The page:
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Do the Seattle Kraken need a head coach with NHL experience?

By Andy Eide

A week after coaching the Washington Capitals to the 2018 Stanley Cup championship, Barry Trotz was spotted getting off a plane at Sea-Tac Airport. The news spread quickly and Seattle hockey fans took to social media, breathlessly speculating he was in Seattle to interview for the head coach job with the yet to be named NHL Seattle franchise.

The excitement was and is understandable.

He was on the market as his contract with the Capitals had expired and is considered one of the best in the business. It didn’t matter to fans that Seattle had not officially been awarded an NHL franchise, nor that it had no general manger to interview Trotz. He had a Stanley Cup ring and that made him attractive.

As it turned out, Trotz was grabbing a connecting flight to Canada and ended up signing with the New York Islanders shortly after.

It happened again this past season when the Toronto Maple Leafs fired Mike Babcock. Another Stanley Cup winner was available and despite his prickly nature, and questionable tactics with players, there were calls for him to be the first head coach in Seattle.

We are a season away from the Seattle Kraken first season and they have yet to hire a bench boss. Finding that first coach could happen at any time and will be the next big hire for the franchise. General Manager Ron Francis said earlier this summer that the team was going to wait until the 2019-2020 season concluded before exploring a coach hire.

Once the Tampa Bay Lightning raised the Cup in October, Seattle went on the clock.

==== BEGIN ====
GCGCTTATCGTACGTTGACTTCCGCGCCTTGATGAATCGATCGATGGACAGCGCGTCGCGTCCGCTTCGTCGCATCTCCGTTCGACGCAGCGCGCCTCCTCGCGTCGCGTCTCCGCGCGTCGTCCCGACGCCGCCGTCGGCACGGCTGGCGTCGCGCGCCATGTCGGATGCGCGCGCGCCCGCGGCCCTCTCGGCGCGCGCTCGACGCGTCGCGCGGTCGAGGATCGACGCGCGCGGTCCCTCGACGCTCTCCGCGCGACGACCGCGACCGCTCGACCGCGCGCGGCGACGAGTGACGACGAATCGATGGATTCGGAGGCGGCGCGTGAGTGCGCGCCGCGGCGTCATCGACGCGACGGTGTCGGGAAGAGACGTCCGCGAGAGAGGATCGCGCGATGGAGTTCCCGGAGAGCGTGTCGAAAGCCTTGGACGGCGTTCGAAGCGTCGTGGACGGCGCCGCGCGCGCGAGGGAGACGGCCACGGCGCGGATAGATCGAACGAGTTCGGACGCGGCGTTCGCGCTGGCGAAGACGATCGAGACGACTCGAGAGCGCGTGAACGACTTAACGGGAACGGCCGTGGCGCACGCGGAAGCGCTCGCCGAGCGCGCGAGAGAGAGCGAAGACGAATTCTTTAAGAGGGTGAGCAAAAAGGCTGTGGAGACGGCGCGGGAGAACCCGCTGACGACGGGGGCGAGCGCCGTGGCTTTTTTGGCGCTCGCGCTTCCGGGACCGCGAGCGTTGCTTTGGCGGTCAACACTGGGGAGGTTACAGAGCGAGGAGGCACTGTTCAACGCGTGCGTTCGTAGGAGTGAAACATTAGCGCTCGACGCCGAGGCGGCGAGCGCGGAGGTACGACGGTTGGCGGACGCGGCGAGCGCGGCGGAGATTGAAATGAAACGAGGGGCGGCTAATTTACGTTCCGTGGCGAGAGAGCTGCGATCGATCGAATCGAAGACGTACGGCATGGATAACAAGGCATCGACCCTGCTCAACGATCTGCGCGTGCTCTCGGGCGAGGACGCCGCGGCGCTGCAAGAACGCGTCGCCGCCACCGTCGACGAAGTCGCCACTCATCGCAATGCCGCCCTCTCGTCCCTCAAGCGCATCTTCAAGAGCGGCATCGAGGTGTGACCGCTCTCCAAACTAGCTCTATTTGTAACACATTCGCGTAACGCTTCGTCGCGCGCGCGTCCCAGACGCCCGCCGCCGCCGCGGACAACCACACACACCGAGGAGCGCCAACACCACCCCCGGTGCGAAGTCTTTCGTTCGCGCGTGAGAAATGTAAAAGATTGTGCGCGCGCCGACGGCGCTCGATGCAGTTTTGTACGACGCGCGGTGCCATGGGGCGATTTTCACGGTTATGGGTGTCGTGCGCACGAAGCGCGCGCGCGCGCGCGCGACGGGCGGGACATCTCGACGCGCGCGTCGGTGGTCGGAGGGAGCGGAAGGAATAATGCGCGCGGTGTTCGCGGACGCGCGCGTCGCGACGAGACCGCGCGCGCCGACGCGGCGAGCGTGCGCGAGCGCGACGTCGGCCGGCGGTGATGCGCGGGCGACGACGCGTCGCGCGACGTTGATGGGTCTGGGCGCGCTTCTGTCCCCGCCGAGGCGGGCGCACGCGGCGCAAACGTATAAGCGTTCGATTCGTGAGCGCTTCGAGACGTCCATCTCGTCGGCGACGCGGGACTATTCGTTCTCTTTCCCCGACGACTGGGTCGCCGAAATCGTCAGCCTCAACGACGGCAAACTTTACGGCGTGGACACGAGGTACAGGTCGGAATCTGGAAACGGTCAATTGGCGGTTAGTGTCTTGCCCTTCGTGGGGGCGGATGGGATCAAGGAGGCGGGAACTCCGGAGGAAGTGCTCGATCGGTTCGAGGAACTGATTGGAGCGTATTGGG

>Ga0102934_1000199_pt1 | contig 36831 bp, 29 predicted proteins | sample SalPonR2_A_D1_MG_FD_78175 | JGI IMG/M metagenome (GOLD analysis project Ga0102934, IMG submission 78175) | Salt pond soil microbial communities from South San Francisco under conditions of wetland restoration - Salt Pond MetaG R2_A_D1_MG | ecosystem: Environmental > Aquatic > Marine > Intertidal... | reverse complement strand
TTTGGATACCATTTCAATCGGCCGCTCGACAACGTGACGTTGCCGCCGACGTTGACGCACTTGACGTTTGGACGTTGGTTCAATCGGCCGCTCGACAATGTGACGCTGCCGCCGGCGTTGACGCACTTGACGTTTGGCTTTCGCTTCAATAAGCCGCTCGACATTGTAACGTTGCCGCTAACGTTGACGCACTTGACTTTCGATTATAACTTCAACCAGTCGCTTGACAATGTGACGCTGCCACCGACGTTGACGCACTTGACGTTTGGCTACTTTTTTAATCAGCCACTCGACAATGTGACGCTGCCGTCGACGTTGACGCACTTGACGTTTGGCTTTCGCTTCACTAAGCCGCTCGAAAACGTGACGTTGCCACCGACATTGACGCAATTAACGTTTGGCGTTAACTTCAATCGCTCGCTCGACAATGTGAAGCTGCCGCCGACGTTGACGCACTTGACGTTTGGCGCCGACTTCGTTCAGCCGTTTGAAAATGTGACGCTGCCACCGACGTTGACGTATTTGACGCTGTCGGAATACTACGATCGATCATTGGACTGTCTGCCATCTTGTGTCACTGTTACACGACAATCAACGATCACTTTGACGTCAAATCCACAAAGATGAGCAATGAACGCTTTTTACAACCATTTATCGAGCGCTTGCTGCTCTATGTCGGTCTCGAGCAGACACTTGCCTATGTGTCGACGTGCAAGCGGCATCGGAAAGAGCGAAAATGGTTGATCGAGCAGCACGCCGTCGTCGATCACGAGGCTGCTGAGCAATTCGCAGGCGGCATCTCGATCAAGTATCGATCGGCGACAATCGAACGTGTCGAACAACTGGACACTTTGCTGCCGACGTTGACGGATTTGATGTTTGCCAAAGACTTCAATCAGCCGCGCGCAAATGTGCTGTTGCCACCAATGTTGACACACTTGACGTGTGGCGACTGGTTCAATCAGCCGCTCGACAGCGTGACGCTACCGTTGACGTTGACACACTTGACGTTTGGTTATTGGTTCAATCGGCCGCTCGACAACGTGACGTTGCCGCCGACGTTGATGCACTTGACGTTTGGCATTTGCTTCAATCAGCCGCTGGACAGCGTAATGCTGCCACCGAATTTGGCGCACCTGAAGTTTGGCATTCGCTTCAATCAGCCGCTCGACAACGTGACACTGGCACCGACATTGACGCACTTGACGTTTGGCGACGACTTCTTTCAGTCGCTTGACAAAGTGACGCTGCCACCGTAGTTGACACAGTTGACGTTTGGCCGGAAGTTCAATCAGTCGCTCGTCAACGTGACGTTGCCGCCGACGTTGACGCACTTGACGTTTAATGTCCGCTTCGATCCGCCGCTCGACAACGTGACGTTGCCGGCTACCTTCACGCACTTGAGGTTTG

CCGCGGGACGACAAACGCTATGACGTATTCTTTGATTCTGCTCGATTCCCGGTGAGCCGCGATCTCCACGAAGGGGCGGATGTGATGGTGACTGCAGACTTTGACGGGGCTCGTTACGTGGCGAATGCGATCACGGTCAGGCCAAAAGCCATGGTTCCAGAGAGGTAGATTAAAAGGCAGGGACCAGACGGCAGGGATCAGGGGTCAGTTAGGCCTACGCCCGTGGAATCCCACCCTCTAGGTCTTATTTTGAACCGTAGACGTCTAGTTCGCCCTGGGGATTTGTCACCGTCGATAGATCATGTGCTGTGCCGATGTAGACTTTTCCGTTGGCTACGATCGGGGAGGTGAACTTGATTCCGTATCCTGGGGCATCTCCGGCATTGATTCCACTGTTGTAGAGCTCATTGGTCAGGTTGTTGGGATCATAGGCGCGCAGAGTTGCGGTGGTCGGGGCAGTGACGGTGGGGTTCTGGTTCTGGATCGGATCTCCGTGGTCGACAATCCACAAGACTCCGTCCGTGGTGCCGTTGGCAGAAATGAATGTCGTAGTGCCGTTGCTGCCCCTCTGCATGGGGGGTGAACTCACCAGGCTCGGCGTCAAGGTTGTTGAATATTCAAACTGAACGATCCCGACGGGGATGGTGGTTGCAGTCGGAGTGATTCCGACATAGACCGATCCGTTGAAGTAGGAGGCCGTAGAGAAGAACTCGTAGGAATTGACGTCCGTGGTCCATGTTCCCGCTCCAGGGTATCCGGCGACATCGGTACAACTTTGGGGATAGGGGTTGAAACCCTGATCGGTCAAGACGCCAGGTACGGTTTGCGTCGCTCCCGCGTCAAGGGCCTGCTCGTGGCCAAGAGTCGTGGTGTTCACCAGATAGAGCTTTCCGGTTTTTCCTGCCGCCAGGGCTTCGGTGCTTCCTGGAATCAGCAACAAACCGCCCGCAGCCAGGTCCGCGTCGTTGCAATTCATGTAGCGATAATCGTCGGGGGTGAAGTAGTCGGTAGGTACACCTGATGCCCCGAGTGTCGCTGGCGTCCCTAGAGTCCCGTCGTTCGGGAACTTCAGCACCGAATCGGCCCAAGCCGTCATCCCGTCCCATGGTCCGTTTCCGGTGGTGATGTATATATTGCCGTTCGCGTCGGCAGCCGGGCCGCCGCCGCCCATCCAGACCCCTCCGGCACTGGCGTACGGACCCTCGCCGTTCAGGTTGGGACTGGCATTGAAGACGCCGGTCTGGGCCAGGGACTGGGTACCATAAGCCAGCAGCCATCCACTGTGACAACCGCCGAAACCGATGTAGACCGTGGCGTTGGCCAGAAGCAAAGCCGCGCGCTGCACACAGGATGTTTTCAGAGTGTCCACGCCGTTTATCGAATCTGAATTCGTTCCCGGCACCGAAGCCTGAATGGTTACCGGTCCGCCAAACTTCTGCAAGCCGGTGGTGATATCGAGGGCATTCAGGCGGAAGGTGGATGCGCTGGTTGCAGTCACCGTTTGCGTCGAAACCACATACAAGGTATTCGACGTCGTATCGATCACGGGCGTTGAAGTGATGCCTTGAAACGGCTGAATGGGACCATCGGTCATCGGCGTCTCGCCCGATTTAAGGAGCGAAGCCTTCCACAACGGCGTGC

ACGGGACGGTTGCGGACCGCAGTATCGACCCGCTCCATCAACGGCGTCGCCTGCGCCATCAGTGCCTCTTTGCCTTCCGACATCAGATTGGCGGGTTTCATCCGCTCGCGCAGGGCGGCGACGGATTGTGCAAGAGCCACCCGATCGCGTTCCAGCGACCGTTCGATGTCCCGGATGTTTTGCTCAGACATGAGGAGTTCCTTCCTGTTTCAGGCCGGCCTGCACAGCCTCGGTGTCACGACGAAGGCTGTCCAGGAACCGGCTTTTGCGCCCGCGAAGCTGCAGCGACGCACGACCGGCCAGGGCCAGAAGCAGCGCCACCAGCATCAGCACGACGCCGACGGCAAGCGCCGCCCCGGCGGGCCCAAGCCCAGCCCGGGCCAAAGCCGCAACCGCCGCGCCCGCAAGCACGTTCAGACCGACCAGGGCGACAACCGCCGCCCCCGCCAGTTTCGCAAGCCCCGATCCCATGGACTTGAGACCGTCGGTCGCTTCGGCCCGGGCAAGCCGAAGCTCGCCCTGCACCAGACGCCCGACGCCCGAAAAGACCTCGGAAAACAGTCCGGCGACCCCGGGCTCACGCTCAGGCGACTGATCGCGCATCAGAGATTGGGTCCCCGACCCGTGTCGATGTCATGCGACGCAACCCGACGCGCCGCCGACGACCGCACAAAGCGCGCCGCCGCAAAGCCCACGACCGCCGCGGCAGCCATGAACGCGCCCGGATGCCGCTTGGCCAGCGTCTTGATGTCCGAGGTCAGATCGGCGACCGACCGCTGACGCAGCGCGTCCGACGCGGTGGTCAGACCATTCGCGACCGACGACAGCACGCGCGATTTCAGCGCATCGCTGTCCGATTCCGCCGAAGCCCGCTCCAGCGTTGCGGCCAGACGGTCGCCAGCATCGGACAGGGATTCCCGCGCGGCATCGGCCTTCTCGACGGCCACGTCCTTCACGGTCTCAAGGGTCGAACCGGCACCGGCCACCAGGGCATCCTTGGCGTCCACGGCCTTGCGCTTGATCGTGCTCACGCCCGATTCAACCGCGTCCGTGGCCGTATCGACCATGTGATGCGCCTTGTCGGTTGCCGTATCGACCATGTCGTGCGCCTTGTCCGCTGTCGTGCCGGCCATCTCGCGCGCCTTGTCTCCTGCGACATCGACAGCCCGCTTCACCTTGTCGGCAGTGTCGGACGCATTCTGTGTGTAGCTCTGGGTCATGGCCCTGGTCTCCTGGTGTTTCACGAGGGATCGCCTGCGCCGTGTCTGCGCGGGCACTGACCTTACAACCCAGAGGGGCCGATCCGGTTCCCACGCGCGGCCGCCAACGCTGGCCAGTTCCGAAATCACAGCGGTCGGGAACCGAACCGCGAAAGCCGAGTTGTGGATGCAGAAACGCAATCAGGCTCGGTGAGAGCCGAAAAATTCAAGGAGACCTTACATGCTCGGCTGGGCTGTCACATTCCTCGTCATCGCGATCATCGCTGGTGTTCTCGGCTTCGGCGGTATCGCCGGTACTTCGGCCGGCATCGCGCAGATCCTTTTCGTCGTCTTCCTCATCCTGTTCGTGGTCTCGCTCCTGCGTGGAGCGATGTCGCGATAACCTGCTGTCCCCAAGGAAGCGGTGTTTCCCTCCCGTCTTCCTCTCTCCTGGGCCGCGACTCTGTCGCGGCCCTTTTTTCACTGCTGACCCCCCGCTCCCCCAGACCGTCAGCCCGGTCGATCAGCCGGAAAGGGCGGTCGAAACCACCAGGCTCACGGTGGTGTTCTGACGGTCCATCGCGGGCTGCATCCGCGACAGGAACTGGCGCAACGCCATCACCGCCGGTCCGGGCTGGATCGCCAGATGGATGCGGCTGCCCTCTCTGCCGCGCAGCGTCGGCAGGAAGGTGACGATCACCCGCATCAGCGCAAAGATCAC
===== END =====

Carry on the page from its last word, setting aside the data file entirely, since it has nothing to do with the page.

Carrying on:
The goal is to win a championship so why not hire a guy with a ring? Babcock is still available but the fall out from his time in Toronto makes him an unlikely candidate. Will his track record of success sway Francis?

While its enticing to get an experienced Cup winner behind the bench, history tells us that the chances another championship is on the way are slim.

In fact, since 1968 only one coach has won the Stanley Cup with more than one team. Scotty Bowman won the Cup with the Montreal Canadiens, Pittsburgh Penguins, and Detroit Red Wings and nobody else comes close.

Unfortunately, Bowman has retired from coaching and is not available.
As investment bankers will warn, past performance does not predict future earnings so at some point a coach will match Bowman and win the Cup with multiple teams. The odds are long however and perhaps Seattle should cast a wider net for its coach.

It’s expected that Francis will look to an experienced coach who has been behind the bench of an NHL team in the past. Due to the nature of being an expansion team, that makes sense. The team Francis pulls together at the expansion draft will have to learn how to play with each other so having a leader who doesn’t have to also learn how to be an NHL coach is a plus.

But does an experienced coach promise better success than a guy coaching in the league for the first time?

Of the 31 current coaches in the NHL, 20 had been head coaches in the league prior to holding their current position. That includes Lindy Ruff in New Jersey and Peter Laviolette in Washington, both of whom were hired in the offseason .

Only two of those coaches have won the Stanley Cup with their current teams (St. Louis’ Craig Berube and Pittsburgh’s Mike Sullivan) while 13 have made the playoffs. Both Trotz with the Islanders and Peter DeBoer with Vegas have coached their current team to the conference finals – both of which occurred this past postseason.